Francois Fillon: Mr Putin and I have spoken about this. I have already said that our positions on many international issues are very close. But we have some differences, on Syria as well. We think that this situation is becoming increasingly tragic. More than 3,500 Syrians have lost their lives; an enormous number have been wounded. The Syrian people behave very boldly despite the regime’s brutality. The matter deals with general mobilisation. We have strongly denounced the crackdown. Initially, we urged the Syrian president to implement reforms but he has lost reliability and respect as a national leader. We drafted a number of sanctions and warned him that we will use them if the reforms are not implemented. But Mr al-Assad turned a deaf ear to us and to the Arab League’s appeal. Diplomatic offices in the country were attacked and now it is necessary to bring more pressure to bear on the Syrian regime to prevent al-Assad from further destabilising the situation in the region. The Arab League has adopted commitments and taken active measures. It has adopted a whole number of economic sanctions that we support. We support the efforts of all Arab League member-countries to protect civilians in Syria. Let me repeat once again that we have never suggested and are not suggesting military intervention in Syria. We have submitted a resolution to the UN General Assembly in order to denounce al-Assad’s conduct and hope that this resolution will be soon adopted and supported.

Vladimir Putin: Why do we love France? France thinks and resolves everything at once. There is a saying: “Fate is playing the man, but the man is playing the trumpet [Everyone decides their own fate].” The average Eurozone debt is 85%, while some countries have more – I think Italy’s is 124%. Russia’s debt is only 10%, out of which 2.5% is foreign debt. In principle we in Russia prefer to deal with our own business but we are not going to quit active foreign policy. We believe that the people of this or other country should be granted the right to decide their own fate. We have some positions that certainly bring us closer with France and other European partners. Our common view is that human rights must be observed in all countries, including Syria, France, Russia (probably, we also have problems here and must take measures to prevent any mishaps) and the United States. As we all know, now the police are actively dispersing the demonstrators from the Occupy Wall Street Movement in New York City. We hope that law-enforcement and repressive bodies will not resort to any disproportionate use of force.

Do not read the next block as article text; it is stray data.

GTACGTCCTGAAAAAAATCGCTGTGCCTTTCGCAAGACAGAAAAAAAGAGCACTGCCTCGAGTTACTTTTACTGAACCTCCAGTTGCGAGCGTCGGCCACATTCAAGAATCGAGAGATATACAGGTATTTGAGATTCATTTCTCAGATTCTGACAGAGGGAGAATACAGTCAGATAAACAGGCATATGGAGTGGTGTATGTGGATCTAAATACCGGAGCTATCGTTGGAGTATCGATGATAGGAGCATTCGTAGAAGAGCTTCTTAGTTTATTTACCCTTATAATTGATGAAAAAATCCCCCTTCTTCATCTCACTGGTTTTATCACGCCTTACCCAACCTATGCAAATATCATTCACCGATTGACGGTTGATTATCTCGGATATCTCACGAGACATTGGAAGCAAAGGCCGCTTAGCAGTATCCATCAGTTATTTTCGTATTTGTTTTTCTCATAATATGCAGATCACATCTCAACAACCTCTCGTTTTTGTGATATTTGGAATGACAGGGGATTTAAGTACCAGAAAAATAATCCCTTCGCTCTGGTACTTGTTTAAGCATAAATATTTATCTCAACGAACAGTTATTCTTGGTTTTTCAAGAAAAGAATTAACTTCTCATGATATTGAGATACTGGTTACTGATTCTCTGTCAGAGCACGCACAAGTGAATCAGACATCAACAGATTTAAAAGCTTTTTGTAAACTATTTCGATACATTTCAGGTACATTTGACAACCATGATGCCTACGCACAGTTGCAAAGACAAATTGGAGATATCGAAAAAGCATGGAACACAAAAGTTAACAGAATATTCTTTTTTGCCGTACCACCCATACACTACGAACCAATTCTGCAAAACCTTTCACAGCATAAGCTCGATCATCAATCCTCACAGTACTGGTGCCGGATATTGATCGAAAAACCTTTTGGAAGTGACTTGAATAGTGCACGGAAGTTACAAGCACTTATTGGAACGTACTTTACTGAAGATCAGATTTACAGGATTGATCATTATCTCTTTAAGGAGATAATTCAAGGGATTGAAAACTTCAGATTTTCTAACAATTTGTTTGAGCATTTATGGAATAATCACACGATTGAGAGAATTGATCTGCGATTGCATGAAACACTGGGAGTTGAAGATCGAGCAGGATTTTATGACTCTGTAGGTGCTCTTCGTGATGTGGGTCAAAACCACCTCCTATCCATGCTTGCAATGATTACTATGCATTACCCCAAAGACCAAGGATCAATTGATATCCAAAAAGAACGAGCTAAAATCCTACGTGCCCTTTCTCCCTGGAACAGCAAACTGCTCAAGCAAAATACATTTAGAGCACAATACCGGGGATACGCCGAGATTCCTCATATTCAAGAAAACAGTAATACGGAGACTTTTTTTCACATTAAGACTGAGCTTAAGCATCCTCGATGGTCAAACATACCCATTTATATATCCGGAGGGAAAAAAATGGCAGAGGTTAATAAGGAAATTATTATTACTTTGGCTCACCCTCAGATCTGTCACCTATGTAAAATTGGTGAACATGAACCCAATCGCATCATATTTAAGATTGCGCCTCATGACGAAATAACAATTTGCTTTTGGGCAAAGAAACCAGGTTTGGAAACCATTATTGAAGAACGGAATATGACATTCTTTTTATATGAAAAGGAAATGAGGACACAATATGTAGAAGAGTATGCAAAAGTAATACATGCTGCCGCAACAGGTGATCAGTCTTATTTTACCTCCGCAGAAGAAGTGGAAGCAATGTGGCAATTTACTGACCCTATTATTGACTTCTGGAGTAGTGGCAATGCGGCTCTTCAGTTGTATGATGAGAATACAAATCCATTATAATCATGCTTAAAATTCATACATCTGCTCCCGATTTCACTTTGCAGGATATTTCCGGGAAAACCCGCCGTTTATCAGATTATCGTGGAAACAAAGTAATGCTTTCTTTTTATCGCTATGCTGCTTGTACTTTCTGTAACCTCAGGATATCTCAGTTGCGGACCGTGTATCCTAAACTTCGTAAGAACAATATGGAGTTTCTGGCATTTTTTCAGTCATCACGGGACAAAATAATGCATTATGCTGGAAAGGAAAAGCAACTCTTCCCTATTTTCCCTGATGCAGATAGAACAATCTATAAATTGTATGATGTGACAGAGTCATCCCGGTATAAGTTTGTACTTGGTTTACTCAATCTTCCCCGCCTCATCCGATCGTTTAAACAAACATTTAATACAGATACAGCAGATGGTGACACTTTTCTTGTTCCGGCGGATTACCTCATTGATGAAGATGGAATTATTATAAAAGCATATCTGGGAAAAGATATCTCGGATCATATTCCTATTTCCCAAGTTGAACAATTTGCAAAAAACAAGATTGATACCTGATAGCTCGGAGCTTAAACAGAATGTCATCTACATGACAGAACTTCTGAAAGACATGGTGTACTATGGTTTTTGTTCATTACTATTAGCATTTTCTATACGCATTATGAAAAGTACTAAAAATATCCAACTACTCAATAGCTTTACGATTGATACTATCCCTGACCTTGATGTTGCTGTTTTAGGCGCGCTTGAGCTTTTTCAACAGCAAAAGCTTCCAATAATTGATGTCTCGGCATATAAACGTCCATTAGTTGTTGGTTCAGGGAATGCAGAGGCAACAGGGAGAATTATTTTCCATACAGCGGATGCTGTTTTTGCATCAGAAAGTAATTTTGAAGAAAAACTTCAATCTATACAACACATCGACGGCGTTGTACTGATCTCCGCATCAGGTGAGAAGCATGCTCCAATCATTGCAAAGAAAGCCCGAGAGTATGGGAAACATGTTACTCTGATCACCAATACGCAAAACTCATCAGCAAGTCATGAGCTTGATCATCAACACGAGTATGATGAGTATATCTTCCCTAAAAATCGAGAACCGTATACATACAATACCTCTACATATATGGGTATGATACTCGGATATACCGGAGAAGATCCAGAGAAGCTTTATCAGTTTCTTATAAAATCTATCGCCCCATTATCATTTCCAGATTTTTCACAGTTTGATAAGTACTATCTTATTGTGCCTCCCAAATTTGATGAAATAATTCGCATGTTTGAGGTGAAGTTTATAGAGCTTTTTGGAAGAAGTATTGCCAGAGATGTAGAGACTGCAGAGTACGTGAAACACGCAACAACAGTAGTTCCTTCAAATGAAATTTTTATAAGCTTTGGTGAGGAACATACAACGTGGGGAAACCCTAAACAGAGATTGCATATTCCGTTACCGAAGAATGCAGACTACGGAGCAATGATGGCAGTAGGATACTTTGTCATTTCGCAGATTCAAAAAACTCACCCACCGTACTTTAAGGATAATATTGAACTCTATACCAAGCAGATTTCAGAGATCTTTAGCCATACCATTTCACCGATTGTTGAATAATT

We are analysing the situation in the world in general and this region in particular. We don’t yet know the outcome of turbulence in many North African countries, for instance, Egypt. These processes are not yet over and we are already prepared to see an abrupt change in Syria. This is a very sensitive issue for us; it is close to our borders. Mr Fillon and I discussed this today. We want to understand what is happening there and what the outcome may be.